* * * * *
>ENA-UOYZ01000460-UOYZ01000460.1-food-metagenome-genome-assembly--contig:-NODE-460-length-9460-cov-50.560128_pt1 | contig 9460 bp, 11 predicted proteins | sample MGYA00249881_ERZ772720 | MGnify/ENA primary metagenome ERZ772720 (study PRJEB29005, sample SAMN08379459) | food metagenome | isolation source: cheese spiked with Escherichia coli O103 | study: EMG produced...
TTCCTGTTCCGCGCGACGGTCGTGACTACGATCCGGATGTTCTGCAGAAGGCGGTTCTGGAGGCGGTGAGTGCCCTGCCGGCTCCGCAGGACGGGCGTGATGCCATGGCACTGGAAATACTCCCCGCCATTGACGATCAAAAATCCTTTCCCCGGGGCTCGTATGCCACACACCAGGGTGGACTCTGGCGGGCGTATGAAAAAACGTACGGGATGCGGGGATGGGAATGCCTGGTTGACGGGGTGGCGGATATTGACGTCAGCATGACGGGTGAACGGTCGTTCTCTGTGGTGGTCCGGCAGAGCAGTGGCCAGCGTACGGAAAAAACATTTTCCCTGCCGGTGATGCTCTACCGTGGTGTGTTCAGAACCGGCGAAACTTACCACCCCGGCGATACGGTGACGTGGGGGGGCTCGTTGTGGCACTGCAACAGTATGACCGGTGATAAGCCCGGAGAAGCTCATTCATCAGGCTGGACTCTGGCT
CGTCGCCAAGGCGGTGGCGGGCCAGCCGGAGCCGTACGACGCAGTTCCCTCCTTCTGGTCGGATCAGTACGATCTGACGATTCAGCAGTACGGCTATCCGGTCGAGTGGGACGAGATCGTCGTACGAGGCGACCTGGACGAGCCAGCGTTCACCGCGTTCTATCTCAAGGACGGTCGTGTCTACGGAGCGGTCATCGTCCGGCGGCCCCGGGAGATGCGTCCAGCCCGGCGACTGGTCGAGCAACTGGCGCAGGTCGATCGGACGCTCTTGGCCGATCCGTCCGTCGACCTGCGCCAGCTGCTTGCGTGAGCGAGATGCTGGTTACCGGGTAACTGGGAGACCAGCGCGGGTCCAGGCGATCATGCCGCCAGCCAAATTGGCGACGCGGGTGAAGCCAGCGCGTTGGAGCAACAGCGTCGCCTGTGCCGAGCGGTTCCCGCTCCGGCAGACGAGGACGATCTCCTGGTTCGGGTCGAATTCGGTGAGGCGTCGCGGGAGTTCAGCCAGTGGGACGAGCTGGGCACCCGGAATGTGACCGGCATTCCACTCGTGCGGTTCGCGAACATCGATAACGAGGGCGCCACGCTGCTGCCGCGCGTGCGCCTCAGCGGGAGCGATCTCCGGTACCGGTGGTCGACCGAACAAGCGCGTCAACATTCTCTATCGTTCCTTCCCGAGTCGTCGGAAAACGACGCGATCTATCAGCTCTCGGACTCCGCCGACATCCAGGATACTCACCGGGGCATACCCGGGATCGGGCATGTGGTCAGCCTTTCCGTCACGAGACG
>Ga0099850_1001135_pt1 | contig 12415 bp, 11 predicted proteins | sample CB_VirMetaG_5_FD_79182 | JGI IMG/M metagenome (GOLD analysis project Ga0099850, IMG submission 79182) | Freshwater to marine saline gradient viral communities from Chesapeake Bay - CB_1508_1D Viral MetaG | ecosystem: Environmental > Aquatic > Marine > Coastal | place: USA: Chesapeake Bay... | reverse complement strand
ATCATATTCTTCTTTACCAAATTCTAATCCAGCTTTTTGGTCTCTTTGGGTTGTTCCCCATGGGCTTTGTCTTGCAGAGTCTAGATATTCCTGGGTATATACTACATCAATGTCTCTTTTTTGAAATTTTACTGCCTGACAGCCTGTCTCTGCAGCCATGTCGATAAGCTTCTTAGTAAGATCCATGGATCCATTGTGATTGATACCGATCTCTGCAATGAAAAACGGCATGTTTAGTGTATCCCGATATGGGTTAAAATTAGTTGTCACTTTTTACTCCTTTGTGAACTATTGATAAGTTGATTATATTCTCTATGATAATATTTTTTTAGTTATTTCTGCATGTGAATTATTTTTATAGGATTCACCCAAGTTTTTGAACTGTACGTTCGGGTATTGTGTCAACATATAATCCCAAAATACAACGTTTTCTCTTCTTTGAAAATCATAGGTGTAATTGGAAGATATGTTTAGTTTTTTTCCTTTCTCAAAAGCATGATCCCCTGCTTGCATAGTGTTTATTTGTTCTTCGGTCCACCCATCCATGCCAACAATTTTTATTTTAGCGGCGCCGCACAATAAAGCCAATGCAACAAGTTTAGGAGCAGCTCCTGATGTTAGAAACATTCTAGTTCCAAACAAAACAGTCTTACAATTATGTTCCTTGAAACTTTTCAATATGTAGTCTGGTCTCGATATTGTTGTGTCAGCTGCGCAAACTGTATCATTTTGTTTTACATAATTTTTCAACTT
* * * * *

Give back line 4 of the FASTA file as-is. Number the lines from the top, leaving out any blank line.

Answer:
>Ga0099850_1001135_pt1 | contig 12415 bp, 11 predicted proteins | sample CB_VirMetaG_5_FD_79182 | JGI IMG/M metagenome (GOLD analysis project Ga0099850, IMG submission 79182) | Freshwater to marine saline gradient viral communities from Chesapeake Bay - CB_1508_1D Viral MetaG | ecosystem: Environmental > Aquatic > Marine > Coastal | place: USA: Chesapeake Bay... | reverse complement strand